YMMV / Mighty Max

  • Crowning Music of Awesome: The Soundtrack is REALLY good, especially the opening theme.
  • Complete Monster:
    • Skullmaster was always a terrifying villain whenever he appeared. Skullmaster overthrew his previous master and took control of his subterranean kingdom from where he plots world domination. Skullmaster is a sadist, reveling in physical and psychological torture, and engages in both short term brutality and long term gambits. One of his most vile acts was vowing to save an ancient civilization from sinking beneath the sea, lying about it and trapping their souls as his slaves before in present day, sending them after Max's head "attached to the body or not." Responsible for the deaths of multiple heroes throughout the story, Skullmaster even attempted to blackmail Max for his mentor and friend Virgil's life by surrendering his magical cap. When Max turned it over, Skullmaster brutally killed Virgil anyways.
    • Spike from season 1's "Norman's Conquest" was a psychotic Blood Knight who definitely Would Hurt a Child. Ten Thousand years in the past, Spike led a pack of barbarians to attack a peaceful village when the heroic Norman was just a boy. Refusing offers of peace, Spike brutally attacked and killed Norman's unarmed father before attempting to kill Norman himself. Things went wrong and Spike was buried under the snow for the next 10,000 years, but not before gleefully saying he'd find the boy, kill him and eat his heart. In the present, Spike is no less savage and continues his battle with the now adult Norman until he is defeated. Spike is so evil that Norman feels fine killing him after Spike has already been defeated, and nobody bothers to complain.
    • Professor MacDougal from season 1's "Werewolves of Dunngeglen," the first fully human villain to qualify, discovered the existence of werewolves, along with the fact they were peaceful guardians of Scotland. She captured the pack and hooked them up in a rather unpleasant situation where their blood was painfully extracted into a formula for her. After drinking it, MacDougal would achieve the ability to transform herself and used it solely to kill innocent people, becoming the scourge of the highlands. When Max, a ten year old, stumbled upon her lair, Macdougal locks him inside and takes her formula so she can kill him, gleefully referring to him as "Breakfast."
  • Fridge Horror: The portals themselves. It's ludicrously easy for Max or anyone who happens to be near Max to blunder into them, especially since the portals are said to be invisible (except to the audience). At the very least we've seen Max and some of his friends blunder into them. The fact that Max could just blunder into a portal and end up on the other side of the planet is already pretty scary, but now consider that some of the portals lead to places like over the open ocean (or at the bottom of it, one is said to go to the bottom of the Marianas Trench), or to the center of the Earth, or even into outer space. Yeah... imagine, just walking past some kid on the street and suddenly you find yourself halfway past Jupiter.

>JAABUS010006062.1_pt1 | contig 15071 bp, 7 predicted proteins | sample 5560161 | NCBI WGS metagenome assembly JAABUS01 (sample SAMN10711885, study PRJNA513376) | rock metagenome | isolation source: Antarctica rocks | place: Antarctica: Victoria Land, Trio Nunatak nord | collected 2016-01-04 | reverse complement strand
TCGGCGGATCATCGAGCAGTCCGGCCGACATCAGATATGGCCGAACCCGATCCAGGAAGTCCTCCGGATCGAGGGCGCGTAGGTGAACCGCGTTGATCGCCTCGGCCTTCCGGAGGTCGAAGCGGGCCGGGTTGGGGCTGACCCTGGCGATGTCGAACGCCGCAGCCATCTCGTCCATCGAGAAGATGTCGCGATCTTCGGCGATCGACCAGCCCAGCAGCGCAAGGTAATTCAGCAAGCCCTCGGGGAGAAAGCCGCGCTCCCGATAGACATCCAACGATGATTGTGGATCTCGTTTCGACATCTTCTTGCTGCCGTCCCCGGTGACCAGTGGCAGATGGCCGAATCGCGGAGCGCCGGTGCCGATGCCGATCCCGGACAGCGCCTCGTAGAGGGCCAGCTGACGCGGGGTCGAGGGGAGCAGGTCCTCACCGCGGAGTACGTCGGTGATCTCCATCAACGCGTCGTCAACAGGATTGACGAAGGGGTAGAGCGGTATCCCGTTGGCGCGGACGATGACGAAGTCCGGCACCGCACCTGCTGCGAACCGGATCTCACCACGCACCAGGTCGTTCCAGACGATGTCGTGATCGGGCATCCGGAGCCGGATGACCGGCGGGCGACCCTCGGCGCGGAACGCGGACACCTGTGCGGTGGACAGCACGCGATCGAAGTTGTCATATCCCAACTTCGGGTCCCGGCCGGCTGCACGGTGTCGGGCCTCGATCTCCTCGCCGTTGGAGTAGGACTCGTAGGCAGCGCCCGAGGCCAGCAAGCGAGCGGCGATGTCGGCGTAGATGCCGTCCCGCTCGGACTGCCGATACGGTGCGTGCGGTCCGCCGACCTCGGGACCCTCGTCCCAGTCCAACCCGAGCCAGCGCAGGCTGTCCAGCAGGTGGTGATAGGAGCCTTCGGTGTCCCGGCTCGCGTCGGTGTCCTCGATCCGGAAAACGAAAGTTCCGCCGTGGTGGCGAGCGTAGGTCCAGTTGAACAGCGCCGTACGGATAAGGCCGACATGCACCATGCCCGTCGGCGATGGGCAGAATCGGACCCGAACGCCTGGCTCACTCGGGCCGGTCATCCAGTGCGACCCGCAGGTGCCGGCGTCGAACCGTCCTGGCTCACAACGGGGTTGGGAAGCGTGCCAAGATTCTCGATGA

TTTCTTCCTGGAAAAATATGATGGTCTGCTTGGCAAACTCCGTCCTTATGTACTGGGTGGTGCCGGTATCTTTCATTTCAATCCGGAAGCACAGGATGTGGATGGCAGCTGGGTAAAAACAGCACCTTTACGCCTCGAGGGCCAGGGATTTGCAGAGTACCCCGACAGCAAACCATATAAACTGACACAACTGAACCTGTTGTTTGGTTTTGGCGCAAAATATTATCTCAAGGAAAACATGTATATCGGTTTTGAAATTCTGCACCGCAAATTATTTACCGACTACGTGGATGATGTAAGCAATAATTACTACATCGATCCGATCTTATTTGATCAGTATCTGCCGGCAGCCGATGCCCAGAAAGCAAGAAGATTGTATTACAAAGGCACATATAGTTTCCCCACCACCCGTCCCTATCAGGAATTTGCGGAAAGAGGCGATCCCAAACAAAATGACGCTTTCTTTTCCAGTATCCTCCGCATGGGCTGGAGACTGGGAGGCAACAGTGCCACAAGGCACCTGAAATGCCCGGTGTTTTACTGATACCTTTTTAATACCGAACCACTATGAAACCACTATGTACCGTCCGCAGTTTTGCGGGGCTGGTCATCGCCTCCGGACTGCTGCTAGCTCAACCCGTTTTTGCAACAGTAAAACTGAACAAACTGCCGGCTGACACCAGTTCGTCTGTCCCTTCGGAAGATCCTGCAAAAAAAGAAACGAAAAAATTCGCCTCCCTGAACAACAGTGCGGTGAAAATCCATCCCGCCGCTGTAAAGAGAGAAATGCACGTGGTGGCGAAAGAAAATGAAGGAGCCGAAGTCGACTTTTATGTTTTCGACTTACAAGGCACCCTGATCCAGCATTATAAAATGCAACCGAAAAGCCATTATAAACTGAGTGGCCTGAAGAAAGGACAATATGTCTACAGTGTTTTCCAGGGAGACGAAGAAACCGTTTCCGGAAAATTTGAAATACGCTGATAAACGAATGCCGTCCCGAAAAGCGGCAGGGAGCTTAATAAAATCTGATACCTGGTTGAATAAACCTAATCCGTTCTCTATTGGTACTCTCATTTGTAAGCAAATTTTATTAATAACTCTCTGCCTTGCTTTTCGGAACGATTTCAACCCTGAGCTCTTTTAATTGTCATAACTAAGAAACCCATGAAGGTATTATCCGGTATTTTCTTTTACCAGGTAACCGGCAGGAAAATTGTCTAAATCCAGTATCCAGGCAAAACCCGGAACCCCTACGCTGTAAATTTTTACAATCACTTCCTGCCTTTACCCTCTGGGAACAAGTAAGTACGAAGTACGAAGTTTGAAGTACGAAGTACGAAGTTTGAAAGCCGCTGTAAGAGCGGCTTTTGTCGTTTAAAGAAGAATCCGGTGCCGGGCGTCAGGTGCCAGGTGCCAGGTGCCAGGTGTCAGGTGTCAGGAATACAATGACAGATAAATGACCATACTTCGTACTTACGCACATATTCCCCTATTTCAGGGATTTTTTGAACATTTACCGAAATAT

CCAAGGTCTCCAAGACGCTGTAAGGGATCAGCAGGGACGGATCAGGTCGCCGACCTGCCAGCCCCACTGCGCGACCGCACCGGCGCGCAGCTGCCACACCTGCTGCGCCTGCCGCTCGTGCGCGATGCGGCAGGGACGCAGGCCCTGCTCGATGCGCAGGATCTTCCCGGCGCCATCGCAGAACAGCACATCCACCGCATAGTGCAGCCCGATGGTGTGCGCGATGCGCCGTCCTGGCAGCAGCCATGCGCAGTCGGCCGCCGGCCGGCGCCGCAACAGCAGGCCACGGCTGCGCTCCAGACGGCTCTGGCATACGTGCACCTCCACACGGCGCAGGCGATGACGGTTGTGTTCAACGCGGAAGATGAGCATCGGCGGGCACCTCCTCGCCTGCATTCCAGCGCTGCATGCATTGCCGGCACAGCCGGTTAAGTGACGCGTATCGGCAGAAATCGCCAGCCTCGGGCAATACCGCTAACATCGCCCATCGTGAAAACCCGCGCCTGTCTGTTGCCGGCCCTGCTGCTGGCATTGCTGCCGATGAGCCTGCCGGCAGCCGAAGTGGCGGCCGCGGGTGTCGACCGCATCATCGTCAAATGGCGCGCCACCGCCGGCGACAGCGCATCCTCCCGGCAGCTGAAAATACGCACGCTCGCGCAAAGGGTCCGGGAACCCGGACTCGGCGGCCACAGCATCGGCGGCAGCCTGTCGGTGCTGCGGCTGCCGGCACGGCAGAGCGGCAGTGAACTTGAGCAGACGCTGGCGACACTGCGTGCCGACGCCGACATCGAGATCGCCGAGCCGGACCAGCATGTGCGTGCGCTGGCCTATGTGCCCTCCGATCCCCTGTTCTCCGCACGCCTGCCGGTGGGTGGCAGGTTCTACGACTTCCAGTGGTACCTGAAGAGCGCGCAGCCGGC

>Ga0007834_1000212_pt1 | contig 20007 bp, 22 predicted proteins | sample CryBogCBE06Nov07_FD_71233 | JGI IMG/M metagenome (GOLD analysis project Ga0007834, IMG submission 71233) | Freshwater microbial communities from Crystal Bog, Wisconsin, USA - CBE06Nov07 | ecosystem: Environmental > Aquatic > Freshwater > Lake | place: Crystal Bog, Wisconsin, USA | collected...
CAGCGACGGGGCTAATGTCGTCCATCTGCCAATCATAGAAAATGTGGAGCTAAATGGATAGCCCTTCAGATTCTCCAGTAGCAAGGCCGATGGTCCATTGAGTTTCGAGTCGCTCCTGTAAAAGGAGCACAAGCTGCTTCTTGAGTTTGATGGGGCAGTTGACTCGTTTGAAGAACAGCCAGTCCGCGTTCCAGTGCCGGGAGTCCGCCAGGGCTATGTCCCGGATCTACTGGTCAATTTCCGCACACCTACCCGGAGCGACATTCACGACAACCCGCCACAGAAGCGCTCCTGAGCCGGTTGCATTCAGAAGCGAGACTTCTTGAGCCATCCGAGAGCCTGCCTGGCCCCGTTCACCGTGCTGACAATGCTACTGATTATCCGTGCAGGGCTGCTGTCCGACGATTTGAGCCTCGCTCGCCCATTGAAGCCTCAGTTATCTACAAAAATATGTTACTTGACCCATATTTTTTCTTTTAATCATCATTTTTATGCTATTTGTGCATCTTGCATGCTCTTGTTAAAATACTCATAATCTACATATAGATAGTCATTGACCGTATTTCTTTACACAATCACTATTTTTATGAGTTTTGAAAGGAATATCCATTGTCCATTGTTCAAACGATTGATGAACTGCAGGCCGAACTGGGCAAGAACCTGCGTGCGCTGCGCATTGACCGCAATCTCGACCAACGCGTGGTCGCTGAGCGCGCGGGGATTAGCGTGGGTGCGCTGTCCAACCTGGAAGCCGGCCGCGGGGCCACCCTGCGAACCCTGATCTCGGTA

• Made worse because it's hinted that the portals are all one way. When Virgil and Norman used Max to get them to Greece so Norman could take his immortality trials, they took a rather convoluted path, only pushing Max himself through the final portal so he'd wouldn't have to be present if Norman lost. Max, being Max, determined to go back, but had to use the same chain of portals from before, rather than leap back through the portal that had sent him home.
    • The visibility of the portals may be a case of Depending on the Writer. Max is clearly able to see the portals in "Dawn of the Conqueror".
    • Exactly how many children Freako The Clown kidnapped? Calculate that and the ones who weren't lucky enough to be saved by Max.
  • Genius Bonus: The concept of Lemuria comes primarily from Helena Blavotsky's The Secret Doctrine, published in 1888, in which she describes Lemurians as darkly colored, non-mammalian, and reproducing via eggs. So it makes sense that the Lemurian Virgil would be a bird. It doesn't explain Skullmaster, unless he's Lemurian by nationality and not by ethnicity. Or he did... something to himself after betraying them.
  • Hilarious in Hindsight: How does a race of highly evolved, technologically superior brain-sucking aliens store their plans for an invasion of earth? On a floppy disk. Said disk can also be reprogrammed (by a teenager no less) to cause the entire ship to self destruct, which sounds similar to a certain film that involved uploading a virus into an alien mothership.
  • Magnificent Bastard: Skullmaster is a truly cunning villain. At one point, he even arranges to have Max use up a powerful spell to ensure that the boy defeating him is less likely to happen.
  • Narm Charm: When we see the previous Mighty One with Virgil what we see is a Greek warrior dressed in battle attire and a 90's baseball cap. It should look ridicules but the weight the Cap carries is so great that it transcends being a mere baseball cap and makes him look like someone that should be called the Mighty One.
  • The Problem with Licensed Games: There were three licensed games: two handhelds made by Tiger Electronics and Systema which were generally considered So Okay, It's Average by LCD handheld standards and faded into obscurity, and the much more notorious The Adventures Of Mighty Max for the SNES and Sega Genesis. The Adventures Of Mighty Max was so horrible that the publisher didn't even put it on sale in most markets; it could only be rented at selected Blockbuster stores. In markets where it was available, it was packed with tapes of the episodes ("Day of the Cyclops" for the SNES version, and "Let Sleeping Dragons Lie" for the Genesis version) presumably because they knew they needed to sweeten the pot to move copies.